There, Mike Hearn, who has since joined banking consortium startup R3, discussed a range of topics, including the bitcoin cash hard fork and the block size debates that ultimately led developers to part ways over the roadmap for the world’s largest cryptocurrency last summer.
Of note were Hearn’s remarks here given his own attempts to reshape the bitcoin protocol in 2015 and early 2016 presaged the split. Together with Gavin Andresen, then bitcoin’s lead maintainer, Hearn even introduced a software to raise the block size, proposing a hard fork that was voted down. (Hearn later quit the Core team, writing that bitcoin “failed” because of issues with its community.)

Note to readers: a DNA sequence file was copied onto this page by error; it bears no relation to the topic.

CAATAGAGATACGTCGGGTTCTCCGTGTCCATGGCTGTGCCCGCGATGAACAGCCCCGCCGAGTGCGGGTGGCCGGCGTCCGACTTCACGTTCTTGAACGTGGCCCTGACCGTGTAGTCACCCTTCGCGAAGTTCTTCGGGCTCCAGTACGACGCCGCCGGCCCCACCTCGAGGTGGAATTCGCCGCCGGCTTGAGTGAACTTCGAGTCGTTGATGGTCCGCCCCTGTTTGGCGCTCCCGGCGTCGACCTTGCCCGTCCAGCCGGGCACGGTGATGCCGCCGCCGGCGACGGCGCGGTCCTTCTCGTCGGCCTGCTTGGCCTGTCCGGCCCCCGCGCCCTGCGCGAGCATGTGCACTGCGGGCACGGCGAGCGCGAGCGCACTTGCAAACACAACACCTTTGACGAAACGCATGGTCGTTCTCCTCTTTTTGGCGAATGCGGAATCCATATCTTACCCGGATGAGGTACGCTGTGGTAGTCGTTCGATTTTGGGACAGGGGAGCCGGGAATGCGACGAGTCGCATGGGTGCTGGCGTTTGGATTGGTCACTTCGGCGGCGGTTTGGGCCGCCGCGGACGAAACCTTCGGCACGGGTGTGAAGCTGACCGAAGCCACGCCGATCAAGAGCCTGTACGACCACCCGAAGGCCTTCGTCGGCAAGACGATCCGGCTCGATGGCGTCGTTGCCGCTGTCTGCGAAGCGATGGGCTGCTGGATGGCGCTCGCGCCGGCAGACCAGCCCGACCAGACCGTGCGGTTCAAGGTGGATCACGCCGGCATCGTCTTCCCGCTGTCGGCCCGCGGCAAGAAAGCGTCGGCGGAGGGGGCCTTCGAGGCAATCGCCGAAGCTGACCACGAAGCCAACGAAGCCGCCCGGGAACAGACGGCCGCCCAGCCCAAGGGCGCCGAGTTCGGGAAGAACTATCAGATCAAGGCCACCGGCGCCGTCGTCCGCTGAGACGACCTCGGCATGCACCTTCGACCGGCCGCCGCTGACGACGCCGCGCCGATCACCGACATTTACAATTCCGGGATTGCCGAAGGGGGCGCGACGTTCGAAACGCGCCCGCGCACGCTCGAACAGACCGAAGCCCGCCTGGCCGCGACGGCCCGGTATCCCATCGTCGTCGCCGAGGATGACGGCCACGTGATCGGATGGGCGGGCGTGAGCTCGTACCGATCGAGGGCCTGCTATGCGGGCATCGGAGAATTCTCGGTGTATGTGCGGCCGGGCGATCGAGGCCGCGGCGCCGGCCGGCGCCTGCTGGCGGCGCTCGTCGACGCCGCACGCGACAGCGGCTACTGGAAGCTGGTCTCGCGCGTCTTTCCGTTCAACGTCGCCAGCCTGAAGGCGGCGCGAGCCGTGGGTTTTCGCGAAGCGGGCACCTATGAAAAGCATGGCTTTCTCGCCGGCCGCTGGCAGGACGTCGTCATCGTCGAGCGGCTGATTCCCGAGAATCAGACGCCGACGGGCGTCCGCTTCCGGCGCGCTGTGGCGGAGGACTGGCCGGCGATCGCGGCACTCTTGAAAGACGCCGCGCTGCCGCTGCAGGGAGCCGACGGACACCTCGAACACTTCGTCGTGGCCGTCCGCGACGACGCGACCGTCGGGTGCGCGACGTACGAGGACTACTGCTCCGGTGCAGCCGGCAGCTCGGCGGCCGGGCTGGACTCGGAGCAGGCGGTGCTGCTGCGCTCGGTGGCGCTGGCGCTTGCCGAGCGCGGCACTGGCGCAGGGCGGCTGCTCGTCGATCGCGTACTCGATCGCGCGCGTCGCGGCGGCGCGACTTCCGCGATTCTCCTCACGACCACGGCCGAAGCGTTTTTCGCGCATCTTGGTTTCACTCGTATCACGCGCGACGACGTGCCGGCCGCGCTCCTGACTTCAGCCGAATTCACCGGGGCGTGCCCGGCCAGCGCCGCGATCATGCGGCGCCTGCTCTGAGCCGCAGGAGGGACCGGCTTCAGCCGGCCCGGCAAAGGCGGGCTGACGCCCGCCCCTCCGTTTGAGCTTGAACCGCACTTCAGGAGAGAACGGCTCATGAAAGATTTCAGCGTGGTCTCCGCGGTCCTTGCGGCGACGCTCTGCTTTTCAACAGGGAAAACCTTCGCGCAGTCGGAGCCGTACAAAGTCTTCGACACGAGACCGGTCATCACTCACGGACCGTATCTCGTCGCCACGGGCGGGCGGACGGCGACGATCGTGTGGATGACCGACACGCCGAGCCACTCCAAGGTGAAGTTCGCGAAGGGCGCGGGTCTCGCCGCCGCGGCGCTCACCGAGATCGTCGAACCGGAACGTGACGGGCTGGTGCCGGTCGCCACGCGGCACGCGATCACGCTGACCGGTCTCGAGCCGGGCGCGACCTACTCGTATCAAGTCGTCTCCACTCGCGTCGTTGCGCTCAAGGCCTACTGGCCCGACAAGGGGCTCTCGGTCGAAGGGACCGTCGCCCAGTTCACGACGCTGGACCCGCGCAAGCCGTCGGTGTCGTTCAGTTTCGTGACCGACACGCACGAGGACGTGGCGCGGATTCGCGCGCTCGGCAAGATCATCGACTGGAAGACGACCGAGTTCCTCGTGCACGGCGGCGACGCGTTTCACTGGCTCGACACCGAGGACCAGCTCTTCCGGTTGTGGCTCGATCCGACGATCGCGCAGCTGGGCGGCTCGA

However, Hearn now believes bitcoin cash has inherited many of the original project’s problems.
As such, he advised bitcoin cash users to “find a replacement” forum where moderator power would be limited and community views on future upgrades could be properly assessed. In particular, he expressed “alarm” that bitcoin cash was planning to hard fork its chain “with no attempt to measure support.”
Still, he also urged the community to “be bold.”
“Liberate yourselves from just proceeding along the path Satoshi imagined and be willing to think radical, even heretical thoughts,” he concluded.